Deeply Rooted in North Carolina: Two Runaway Slave Brothers Forever Separated After Joining the Union Army. A 154-Year-Old Mystery Solved

Deeply Rooted in North Carolina: Two Runaway Slave Brothers Forever Separated After Joining the Union Army. A 154-Year-Old Mystery Solved

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Deeply Rooted in North Carolina: Two Runaway Slave Brothers Forever Separated After Joining the Union Army. A 154-Year-Old Mystery Solved. Dr. Juanita Patience Moss.

Foreword by Dr. Frank Smith, Founding Director, African American Civil War Museum.


This solved mystery will be of interest to Civil War 'buffs' looking for a brand new story as well as to descendants of Civil War veterans. For many African Americans, being able to call ancestral names brings a kind of closure to us, who during slavery, were counted as 3/5 of a person. Two young runaway slaves from Edenton, N.C., enlisted in the Union Army under the surname 'Patience.' The elder Thomas joined the 5th MA Colored Cavalry while the younger Crowder joined the 103rd PA Infantry. After the war, Thomas returned to North Carolina while Crowder went with his regiment to Pennsylvania, never to meet again. Not until 2000 when the author, Crowder's descendant, discovered Thomas' name inscribed on the Wall of Honor in Washington, D.C., was it known that two Patiences had served during the Civil War. Are they brothers? This question was answered in 2018 through 23andMe DNA reports. Not only that, an amazing 'WOW!' moment is in store for interested sleuths. May readers of other ethnicities be so inspired, they will want to call the names of their unknown ancestors, too.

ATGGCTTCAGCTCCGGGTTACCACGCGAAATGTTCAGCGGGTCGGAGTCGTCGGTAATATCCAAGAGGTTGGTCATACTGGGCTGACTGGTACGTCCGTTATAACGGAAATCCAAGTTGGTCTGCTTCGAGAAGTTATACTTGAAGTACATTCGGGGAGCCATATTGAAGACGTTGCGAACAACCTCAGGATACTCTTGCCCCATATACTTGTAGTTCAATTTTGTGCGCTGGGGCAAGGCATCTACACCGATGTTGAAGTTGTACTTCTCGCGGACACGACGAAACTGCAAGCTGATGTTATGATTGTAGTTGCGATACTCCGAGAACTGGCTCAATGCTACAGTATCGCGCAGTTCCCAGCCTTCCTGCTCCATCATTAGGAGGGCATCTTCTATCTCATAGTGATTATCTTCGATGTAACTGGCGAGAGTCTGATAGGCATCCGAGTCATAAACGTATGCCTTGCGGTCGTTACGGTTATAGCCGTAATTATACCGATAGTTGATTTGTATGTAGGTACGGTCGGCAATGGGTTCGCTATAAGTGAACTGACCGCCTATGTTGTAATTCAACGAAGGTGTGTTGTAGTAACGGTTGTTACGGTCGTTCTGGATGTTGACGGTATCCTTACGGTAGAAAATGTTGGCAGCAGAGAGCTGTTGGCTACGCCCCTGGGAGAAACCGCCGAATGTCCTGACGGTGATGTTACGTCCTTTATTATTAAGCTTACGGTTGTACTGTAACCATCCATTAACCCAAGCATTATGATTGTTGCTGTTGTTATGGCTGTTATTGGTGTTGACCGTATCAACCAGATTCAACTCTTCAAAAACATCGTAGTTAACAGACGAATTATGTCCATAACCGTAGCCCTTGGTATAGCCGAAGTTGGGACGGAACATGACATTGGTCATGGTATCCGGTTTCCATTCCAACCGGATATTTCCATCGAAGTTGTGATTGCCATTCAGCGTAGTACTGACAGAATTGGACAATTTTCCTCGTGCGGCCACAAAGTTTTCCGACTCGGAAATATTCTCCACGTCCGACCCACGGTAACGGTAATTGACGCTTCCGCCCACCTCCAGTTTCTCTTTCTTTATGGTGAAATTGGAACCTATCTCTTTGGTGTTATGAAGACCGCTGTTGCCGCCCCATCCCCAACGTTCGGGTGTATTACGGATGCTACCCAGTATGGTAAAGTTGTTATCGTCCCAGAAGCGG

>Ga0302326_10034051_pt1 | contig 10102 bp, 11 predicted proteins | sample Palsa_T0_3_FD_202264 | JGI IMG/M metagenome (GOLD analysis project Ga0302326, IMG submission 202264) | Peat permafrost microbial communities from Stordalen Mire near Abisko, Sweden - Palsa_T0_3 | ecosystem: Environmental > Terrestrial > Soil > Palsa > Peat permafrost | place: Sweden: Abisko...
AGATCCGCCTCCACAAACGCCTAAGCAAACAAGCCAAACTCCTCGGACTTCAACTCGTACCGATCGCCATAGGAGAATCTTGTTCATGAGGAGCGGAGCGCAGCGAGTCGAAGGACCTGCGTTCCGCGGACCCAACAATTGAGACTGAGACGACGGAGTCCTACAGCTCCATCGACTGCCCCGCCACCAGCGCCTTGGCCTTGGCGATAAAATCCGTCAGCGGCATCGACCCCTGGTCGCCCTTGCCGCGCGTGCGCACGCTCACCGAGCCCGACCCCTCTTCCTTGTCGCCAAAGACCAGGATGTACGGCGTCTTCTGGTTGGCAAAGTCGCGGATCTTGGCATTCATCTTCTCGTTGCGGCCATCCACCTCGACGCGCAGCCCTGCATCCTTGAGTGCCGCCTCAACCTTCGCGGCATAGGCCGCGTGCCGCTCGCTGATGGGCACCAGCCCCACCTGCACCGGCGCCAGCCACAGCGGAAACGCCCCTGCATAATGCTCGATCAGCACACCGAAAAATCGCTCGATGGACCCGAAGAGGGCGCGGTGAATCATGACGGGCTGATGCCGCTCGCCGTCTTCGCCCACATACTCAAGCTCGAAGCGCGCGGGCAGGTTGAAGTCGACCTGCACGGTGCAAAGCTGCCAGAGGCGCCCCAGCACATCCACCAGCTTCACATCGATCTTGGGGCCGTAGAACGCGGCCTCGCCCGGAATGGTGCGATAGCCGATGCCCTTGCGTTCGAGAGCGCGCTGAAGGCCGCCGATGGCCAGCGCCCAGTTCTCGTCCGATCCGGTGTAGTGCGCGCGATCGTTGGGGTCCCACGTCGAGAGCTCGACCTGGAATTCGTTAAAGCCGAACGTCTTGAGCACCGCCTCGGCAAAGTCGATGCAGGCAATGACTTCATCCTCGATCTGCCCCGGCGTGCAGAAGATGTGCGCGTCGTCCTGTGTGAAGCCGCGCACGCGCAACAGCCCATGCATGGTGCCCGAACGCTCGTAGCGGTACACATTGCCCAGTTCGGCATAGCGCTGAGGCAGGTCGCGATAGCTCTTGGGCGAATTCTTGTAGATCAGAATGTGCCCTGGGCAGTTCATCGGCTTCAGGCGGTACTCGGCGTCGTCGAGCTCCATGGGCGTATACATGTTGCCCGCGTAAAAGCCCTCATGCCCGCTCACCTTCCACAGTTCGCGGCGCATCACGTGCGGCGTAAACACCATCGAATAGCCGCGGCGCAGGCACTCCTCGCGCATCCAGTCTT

2019, 6x9, paper, 184 pp.

101-M5871 ISBN **Deeply Rooted in North Carolina: Two Runaway Slave Brothers Forever Separated After Joining the Union Army. A 154-Year-Old Mystery Solved. Dr. Juanita Patience Moss.**

Foreword by Dr. Frank Smith, Founding Director, African American Civil War Museum.
This solved mystery will be of interest to Civil War 'buffs' looking for a brand new story as well as to descendants of Civil War veterans. For many African Americans, being able to call ancestral names brings a kind of closure to us, who during slavery, were counted as 3/5 of a person. Two young runaway slaves from Edenton, N.C., enlisted in the Union Army under the surname 'Patience.' The elder Thomas joined the 5th MA Colored Cavalry while the younger Crowder joined the 103rd PA Infantry. After the war, Thomas returned to North Carolina while Crowder went with his regiment to Pennsylvania, never to meet again. Not until 2000 when the author, Crowder's descendant, discovered Thomas' name inscribed on the Wall of Honor in Washington, D.C., was it known that two Patiences had served during the Civil War. Are they brothers? This question was answered in 2018 through 23andMe DNA reports. Not only that, an amazing 'WOW!' moment is in store for interested sleuths. May readers of other ethnicities be so inspired, they will want to call the names of their unknown ancestors, too.

2019, 6x9, paper, 184 pp.

101-M5871 ISBN: 9780788458712